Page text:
First, what you'll need. I've printed out my fin templates (see the first post for a view of the templates). I've already trimmed out the fin's cross section; rather than trying to cut out all the individual ribs in-situ, I'm just replacing them with some styrene square rod:
Step 1. Loosely trim your lengths of styrene rod, and tack them down to the template. PVA, contact cement, spray adhesive, CA... even a dab of liquid glue will work, as the plastic adheres slightly to the paper's surface. This sets your alignment and spacing.
Step 2. Lay your styrene outline, or cross-section, on top of the rods. Use a sharp, single edged razor blade to trim the rods so they fit inside the cross-section; with careful trimming, it should be a nice, snug fit. Add a dab of liquid glue to the end of each rod to join it to the cross section. This gives you your finished fin cross-section, complete with spars:
Step 3. Trim out the skin panels for each fin (2x each). Glue to the fin's skin to the skeleton, then place the assembly under a heavy book until the glue cures - you don't want any warpage! If you use liquid glue, as the solvent works on your styrene sheet, you'll get a nice, realistic sag around the framing.
Step 4. Pop the glued assembly off your template. The skeleton is a delicate assembly, but once the skin is on, it's nice and secure. You'll probably have to give the exposed framing a light sanding to remove any stray bits of paper or glue:
Step 5. Glue the remaining skin section to the exposed framing, again placing the assembly under a heavy book while the glue dries. This will ensure a nice, flat assembly. Once the glue is cured, you can fill any imperfections and round off the edges. Also, while you CAN drill or notch holes for some locating pins BEFORE the fin is all sealed up, the finished assembly is actually translucent if you hold it up to a light, so it's just as easy to mark these off later.
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Second can of primer is on. Well, 2/3 of a can, anyway.

But first... the gun platform.

For self defense, Zeppelins were armed with a number of machine guns; each gondola had a pair of gun stations, and there was an open-air platform on the top of the nose, accessible via a ladder from the front gondola. I get the willies looking at the pictures of Zeppelins launching, imagining being on that lonely platform 50+ feet up in the air. I can't even imagine standing on top of that massive, floating balloon at several thousand feet. If you thought WWII turret gunners had it rough, at least they weren't standing outside. And had parachutes...

Incidentally, the gun platform just happens to be almost the exact same size as the Sopwith Pup I'll be building along side the Zepp, so again, if you're wondering about how big this thing is, scroll up to the tiny airplane in front of the Humbrol tin, then keep that in mind when you look at the gun platform.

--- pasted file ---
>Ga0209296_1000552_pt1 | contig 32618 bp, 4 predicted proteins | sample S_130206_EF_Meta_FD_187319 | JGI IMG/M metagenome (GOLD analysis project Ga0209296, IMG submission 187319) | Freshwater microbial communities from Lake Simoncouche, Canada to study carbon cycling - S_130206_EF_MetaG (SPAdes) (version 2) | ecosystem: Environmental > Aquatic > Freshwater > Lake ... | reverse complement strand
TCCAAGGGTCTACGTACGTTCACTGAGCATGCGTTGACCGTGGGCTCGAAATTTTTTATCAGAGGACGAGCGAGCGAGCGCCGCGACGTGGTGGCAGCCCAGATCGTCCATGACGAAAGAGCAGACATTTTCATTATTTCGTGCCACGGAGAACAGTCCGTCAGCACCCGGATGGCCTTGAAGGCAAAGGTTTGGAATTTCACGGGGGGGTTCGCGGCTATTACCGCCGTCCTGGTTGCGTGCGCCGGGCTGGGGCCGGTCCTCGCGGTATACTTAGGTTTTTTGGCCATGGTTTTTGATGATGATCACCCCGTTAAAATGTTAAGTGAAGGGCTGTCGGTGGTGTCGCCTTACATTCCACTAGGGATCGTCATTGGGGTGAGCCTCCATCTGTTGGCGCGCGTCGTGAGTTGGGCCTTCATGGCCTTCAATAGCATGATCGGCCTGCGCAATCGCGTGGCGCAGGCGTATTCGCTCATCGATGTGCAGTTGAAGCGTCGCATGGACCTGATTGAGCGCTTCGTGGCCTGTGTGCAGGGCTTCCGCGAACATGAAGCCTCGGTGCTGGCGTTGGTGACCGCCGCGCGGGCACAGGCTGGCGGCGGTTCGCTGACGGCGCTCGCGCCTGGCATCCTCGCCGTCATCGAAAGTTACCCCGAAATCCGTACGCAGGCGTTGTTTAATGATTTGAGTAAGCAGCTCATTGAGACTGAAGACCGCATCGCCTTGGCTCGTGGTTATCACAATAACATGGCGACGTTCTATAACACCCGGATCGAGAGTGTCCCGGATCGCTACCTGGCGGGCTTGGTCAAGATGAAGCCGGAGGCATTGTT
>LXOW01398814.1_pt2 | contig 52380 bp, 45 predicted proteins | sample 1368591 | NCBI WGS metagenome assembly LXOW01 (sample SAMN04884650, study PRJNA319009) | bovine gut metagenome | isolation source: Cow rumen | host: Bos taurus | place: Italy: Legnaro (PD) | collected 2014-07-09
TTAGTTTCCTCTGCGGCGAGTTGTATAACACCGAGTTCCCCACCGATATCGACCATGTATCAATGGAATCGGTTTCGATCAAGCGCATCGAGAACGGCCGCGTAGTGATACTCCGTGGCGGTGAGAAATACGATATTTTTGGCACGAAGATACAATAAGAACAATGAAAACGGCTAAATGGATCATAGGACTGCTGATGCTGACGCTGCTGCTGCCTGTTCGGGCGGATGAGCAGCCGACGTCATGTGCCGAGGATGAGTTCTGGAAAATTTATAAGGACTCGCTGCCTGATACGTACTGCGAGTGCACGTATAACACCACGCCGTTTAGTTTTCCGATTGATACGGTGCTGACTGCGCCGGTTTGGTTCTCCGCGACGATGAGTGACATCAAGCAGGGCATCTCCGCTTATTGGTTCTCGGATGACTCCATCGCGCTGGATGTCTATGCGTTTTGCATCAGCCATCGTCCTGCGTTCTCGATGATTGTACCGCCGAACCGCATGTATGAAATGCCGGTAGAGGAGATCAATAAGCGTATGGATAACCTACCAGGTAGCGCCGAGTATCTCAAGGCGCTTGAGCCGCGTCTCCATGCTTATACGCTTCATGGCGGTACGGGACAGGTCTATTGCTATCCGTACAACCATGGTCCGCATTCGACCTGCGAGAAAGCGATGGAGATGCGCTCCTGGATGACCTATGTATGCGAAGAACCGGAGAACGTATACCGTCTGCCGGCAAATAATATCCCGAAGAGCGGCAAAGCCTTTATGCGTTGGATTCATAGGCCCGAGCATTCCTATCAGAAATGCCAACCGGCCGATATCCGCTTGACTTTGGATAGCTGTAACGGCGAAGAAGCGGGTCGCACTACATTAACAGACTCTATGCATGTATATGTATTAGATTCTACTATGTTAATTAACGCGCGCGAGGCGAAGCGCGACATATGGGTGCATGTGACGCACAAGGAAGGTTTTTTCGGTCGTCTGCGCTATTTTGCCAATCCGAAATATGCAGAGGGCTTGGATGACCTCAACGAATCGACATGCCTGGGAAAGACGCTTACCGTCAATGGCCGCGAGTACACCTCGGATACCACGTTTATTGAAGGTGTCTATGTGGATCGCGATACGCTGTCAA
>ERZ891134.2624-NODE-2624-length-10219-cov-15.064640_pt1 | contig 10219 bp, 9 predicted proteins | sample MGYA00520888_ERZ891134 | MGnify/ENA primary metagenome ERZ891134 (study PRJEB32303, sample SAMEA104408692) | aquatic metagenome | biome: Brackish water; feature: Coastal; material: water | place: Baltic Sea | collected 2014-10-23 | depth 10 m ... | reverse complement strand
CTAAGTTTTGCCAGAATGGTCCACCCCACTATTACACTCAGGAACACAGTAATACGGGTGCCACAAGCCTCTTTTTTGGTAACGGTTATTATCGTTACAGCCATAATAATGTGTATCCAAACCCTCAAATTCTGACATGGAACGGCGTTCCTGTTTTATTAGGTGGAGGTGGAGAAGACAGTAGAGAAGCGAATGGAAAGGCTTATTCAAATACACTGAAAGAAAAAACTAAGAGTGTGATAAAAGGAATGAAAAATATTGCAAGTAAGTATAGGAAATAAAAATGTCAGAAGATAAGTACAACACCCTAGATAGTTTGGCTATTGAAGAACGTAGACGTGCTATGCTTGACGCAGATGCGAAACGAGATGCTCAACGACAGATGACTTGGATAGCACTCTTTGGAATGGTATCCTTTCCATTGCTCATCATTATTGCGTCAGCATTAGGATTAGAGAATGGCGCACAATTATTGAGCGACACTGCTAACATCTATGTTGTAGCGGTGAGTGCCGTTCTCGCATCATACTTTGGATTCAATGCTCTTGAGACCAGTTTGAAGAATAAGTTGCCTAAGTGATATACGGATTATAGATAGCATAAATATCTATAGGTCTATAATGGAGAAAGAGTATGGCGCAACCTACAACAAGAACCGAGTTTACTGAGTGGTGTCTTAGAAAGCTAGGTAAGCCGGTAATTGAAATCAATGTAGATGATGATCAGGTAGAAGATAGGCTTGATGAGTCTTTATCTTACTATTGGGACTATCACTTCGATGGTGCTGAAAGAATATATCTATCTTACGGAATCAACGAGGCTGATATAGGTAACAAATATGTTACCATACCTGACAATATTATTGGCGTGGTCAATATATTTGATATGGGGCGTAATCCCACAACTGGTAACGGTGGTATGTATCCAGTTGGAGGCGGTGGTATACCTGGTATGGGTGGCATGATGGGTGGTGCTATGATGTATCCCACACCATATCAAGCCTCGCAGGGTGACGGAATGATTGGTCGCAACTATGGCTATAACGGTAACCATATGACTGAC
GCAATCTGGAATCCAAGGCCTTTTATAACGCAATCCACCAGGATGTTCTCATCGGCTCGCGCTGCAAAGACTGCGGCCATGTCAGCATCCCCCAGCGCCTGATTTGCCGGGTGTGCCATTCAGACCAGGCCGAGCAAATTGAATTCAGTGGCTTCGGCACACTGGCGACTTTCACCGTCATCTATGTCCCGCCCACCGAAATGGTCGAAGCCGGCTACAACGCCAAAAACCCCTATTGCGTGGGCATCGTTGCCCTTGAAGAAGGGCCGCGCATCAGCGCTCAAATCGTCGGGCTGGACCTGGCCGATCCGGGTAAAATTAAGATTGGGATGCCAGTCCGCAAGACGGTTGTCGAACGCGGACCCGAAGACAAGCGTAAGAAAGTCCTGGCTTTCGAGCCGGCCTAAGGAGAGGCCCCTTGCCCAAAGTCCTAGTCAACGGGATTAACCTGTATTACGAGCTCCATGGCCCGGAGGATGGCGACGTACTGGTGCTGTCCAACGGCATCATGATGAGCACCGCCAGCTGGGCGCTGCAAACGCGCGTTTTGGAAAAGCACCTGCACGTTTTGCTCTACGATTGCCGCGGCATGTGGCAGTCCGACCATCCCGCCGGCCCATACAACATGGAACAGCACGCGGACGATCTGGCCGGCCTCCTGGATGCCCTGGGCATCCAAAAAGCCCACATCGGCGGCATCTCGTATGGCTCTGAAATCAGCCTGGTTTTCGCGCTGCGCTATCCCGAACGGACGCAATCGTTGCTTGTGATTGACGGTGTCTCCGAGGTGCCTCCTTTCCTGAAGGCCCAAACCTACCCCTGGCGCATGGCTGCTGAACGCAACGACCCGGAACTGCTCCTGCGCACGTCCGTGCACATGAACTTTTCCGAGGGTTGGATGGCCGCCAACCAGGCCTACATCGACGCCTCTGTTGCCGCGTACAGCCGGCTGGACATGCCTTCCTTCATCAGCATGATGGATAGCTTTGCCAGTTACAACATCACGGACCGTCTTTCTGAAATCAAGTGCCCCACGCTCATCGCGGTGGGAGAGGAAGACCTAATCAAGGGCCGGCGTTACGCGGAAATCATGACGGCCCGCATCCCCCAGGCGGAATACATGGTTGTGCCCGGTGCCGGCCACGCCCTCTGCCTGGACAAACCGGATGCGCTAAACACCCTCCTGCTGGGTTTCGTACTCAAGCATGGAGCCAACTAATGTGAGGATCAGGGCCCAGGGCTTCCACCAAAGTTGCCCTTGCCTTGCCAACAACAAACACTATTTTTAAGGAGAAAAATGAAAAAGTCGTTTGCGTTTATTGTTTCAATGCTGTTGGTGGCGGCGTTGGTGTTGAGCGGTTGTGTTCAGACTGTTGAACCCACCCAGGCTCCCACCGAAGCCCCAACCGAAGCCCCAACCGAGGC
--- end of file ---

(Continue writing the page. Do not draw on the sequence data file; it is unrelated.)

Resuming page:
Anyway, my pics of the actual build weren't great, so here are some renders showing the process.

Step 1: Mark off and cut out the required skin sections. Luckily this falls between along two bulkheads, so it's easy to find the cut lines.


Step 2: Inlay a section of styrene sheet to fill the hole.


Step 3: Realize that you've mixed up the measurements for the platform size (d'oh!), so you have to replace part of the skin. Not a hard task: I just printed out the relevant section from my templates, chamfered the edges then glued/filled/sanded in place. Always frustrating to have to fix your own stupid mistakes, though.


Step 4: Cut the platform itself out of styrene sheet, using templates copied from the paper model. This gave me the overall dimensions of the gun platform, as well as the cross-section pieces which let me align it easily: aligning a flat piece of plastic card is fiddly; aligning the vertical edges is much simpler. Just cut out the overall shape, scribe along the fold lines and the styrene folds cleanly.


Step 5: Fill the gaps at the front with styrene sheet. Again, the edges were chamfered then the filler pieces glued down and trimmed to size.


All pretty straightforward. The only real difficulty came with the flexibility of the styrene, but a healthy squirt of CA underneath makes it more rigid, and less prone to flexing when you sand.

With the gun platform in place, the whole thing got primered (again). Which is where it's at now. Things are looking decent; it definitely needs a wet sanding, but the surface is relatively level. There are a few spots that need refining though - pinholes, scratches, cracks and glue/putty lines. Nothing really major (I mean, compared to body-puttying the whole thing!), BUT! The surface is so large, it's hard to remember where all the surface imperfections are - and easy to miss a few - so I've gone over the entire balloon and used a pencil to circle all the areas that need further attention. Makes it look a tad spotty at the moment, but it should pay off in the end.


Nose area, showing the areas to be fixed, as well as a view of the gun platform. You can also get a feel for the 'pillowing' effect on the skin.


Closer view of the nose, with a better view of the faults and platform. It's not super-critical to get a flawless fit around the front of the platform, as this will actually be getting a small wind shield made from sheet stock, which will cover the area. Still, there are a few issues to be addressed.